Some ADHD Medications Are in Short Supply. Schools Are Feeling the Fallout

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Recently teachers have been sending messages sent by parents and teachers to Kelly Barlow-Eichman the school nurse who is the sole one for the Shorewood, Wisc., school district, concerning potential behavioral issues their children might be experiencing in the classroom.

The emails, according to Barlow-Eichman that they read like the following: Hey If you’re experiencing behavior issues, please be aware that my child isn’t taking their medication. They may be looking at a different dosage.

It’s a message with which California mother Jess Berthold can relate. Berthold explained the sudden shift in her son’s behavior to be “night and day” when at the age of 6 years old, age it was discovered that he had ADHD, also known as attention deficit hyperactivity disorder or ADHD and was recommended Adderall which is a stimulant widely used to control inattention and hyperactivity that are associated with the disorder.

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Before he started using the medication, Berthold said, “he was constantly climbing over the place, unsteady and uncontrollable. He couldn’t be still, let alone consume a meal.”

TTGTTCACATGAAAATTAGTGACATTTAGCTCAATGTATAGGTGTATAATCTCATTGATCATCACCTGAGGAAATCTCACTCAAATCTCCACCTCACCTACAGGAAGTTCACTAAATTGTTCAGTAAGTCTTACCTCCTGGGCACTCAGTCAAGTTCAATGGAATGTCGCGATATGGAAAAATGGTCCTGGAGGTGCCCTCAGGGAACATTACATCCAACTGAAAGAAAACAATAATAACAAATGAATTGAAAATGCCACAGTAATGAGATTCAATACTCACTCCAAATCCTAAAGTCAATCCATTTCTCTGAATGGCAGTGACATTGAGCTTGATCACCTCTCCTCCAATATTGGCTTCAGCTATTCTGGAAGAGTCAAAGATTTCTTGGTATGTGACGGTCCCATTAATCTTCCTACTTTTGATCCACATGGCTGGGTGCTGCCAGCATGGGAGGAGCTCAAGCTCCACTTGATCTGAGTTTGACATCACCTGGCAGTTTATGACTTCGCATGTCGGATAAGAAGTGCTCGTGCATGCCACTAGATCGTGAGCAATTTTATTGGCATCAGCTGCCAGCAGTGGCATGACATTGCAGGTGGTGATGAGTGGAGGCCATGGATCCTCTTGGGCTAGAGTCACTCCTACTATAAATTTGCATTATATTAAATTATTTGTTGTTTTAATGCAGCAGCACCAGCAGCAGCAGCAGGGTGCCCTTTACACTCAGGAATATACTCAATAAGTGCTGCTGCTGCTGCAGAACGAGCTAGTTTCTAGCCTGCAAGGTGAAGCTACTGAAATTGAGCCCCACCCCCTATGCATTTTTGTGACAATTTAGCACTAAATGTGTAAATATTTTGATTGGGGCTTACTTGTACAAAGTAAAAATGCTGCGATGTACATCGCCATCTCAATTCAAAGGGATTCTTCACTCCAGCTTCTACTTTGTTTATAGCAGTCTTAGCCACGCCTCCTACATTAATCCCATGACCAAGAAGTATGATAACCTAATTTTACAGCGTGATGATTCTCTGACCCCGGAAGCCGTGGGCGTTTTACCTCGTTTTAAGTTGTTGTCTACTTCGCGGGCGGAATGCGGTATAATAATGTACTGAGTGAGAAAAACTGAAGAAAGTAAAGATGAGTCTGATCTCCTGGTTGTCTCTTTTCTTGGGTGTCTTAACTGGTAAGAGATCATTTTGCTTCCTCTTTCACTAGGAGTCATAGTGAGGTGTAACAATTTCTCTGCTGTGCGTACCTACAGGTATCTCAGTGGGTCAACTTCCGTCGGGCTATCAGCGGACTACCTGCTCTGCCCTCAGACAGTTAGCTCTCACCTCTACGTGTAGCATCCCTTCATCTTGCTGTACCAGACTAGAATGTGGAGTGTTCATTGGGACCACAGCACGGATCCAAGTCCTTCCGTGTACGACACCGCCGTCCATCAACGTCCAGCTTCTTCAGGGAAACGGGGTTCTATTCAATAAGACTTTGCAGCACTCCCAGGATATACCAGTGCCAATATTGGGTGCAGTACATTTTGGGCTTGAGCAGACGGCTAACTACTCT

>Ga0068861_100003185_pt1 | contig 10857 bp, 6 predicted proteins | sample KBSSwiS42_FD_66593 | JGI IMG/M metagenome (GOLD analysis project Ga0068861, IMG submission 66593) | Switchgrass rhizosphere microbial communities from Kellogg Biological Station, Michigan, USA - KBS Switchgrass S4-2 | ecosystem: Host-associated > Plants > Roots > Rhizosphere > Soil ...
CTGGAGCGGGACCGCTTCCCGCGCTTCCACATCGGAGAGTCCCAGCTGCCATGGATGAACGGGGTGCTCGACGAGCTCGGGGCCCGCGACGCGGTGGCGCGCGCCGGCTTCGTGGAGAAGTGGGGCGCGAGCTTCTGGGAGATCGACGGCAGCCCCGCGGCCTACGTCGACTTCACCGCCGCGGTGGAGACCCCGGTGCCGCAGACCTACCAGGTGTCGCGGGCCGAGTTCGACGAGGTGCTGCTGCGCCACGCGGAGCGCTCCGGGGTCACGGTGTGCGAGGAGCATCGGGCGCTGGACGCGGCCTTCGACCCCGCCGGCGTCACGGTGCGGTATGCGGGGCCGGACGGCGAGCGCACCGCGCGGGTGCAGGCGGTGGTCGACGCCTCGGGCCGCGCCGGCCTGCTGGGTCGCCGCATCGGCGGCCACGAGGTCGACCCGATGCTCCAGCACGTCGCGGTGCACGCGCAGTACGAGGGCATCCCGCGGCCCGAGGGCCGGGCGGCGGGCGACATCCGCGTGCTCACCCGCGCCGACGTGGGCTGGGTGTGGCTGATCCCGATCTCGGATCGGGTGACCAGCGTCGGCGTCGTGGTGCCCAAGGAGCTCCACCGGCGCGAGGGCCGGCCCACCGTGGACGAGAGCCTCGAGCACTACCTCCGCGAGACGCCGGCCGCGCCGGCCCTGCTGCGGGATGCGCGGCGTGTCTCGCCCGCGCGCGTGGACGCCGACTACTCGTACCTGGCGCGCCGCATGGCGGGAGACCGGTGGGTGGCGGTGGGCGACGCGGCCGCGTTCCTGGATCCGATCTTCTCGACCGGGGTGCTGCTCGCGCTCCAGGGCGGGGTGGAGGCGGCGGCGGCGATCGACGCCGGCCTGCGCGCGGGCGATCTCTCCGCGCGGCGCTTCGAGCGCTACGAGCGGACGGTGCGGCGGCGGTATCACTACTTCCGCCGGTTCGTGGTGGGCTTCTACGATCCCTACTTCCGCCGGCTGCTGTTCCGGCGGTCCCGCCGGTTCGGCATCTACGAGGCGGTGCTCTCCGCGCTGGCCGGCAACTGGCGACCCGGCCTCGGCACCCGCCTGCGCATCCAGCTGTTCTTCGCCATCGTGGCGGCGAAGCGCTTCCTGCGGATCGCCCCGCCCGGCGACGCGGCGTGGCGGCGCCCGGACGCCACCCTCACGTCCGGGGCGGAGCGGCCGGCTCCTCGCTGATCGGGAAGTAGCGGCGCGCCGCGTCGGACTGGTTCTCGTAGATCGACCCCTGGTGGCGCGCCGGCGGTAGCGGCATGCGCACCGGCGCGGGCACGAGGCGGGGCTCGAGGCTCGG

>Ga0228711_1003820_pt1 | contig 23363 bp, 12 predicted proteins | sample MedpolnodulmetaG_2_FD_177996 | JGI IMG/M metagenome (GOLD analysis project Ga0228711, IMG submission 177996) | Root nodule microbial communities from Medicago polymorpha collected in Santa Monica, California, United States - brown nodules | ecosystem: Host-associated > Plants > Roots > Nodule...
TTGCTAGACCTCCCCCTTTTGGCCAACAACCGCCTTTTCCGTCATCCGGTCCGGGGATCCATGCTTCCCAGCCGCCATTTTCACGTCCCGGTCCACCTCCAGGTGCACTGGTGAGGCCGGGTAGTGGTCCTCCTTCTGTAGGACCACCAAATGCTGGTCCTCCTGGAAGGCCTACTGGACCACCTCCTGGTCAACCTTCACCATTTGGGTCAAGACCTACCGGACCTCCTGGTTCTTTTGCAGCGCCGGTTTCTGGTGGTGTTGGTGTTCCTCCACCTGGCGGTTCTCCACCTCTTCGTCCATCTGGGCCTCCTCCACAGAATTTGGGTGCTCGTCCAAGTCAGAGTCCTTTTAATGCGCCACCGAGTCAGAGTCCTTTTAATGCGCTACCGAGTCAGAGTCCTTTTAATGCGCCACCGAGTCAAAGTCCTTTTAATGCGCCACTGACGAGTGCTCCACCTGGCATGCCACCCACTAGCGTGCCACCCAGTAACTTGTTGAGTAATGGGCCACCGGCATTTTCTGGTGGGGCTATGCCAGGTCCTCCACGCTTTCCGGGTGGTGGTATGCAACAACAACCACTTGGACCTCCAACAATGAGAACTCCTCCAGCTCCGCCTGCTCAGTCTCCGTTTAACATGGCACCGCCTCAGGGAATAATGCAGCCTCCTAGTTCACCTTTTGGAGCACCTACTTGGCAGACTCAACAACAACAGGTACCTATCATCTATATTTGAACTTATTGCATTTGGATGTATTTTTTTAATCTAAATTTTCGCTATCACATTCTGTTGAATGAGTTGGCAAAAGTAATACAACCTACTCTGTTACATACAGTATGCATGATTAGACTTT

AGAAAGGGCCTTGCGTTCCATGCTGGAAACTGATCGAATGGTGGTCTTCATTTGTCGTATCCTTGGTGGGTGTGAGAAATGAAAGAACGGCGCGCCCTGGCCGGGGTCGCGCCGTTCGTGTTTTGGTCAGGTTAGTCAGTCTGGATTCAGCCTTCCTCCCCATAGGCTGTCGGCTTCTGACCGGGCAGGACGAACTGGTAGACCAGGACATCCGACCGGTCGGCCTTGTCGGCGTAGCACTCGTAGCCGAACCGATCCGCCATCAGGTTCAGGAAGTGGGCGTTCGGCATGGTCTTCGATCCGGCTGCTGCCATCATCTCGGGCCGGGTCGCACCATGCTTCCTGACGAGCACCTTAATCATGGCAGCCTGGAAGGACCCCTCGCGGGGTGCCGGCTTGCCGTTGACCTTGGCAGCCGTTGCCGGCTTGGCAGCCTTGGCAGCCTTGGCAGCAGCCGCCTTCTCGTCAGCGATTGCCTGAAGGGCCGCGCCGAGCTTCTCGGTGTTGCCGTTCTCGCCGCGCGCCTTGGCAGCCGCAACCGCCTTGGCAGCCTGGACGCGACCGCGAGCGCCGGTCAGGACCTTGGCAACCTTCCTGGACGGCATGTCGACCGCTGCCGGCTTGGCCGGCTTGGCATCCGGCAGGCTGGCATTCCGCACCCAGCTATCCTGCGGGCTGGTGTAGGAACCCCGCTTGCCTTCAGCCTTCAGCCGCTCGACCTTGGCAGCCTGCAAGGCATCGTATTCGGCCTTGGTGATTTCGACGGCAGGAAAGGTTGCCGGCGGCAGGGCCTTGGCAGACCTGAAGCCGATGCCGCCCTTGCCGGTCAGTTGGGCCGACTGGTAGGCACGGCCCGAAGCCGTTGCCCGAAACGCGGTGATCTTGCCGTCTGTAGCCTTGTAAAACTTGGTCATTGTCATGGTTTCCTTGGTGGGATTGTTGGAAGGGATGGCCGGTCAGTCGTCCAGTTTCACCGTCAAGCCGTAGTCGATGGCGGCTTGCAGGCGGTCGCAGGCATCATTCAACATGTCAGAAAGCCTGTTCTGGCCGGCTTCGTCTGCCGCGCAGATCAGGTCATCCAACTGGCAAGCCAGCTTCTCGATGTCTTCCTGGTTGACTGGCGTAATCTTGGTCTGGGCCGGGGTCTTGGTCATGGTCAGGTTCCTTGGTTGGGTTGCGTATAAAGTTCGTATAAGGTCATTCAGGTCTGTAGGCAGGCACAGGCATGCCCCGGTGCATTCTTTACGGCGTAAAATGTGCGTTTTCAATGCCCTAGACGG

There was also a problem at school. He wasn’t paying attention, was not keeping his hands to his own. “His behavior was interfering with his learning,” she stated.

In seventh grade, the son of Berthold is still taking the generic form of Adderall to treat the ADHD symptoms. However, a recent national shortage of the drug has caused Berthold expanding her son’s current supply of medication–he’s taking smaller doses and isn’t taking it on weekends. She also remains vigilant at the local pharmacy for replenishment of their stock.

“He doesn’t like it. He feels overwhelmed,” said Berthold.

This is a sentiment that is shared by many families, and by extension school nurses who supervise students’ medical needs in the 40 percent of schools with nurses on campuses.
“It’s just a bit of despair for families and school nurses. The shortage [is] having a negative impact on a lot of children,” said Barlow-Eichman, who is vice president for the Wisconsin Association of School Nurses.

The issue, mainly blamed due to manufacturing delays it was first reported through the national Food and Drug Administration in October. The issue continues to affect different parts of the nation periodically. It poses a risk to children who live in areas that are affected and require medication to help them stay on track at the classroom.

Nationally, approximately 10% of children aged 3-17 have been given a diagnosis of ADHD According to Centers forDiseaseControl and Prevention, and as high as 81 % of them depend on medications as part of their treatment regimen.

School nurses monitor the situation

School nurses keep an eye for the lack of Adderall. They are often taking the leading role in distributing updates and giving advice to parents, school personnel as well as health professionals.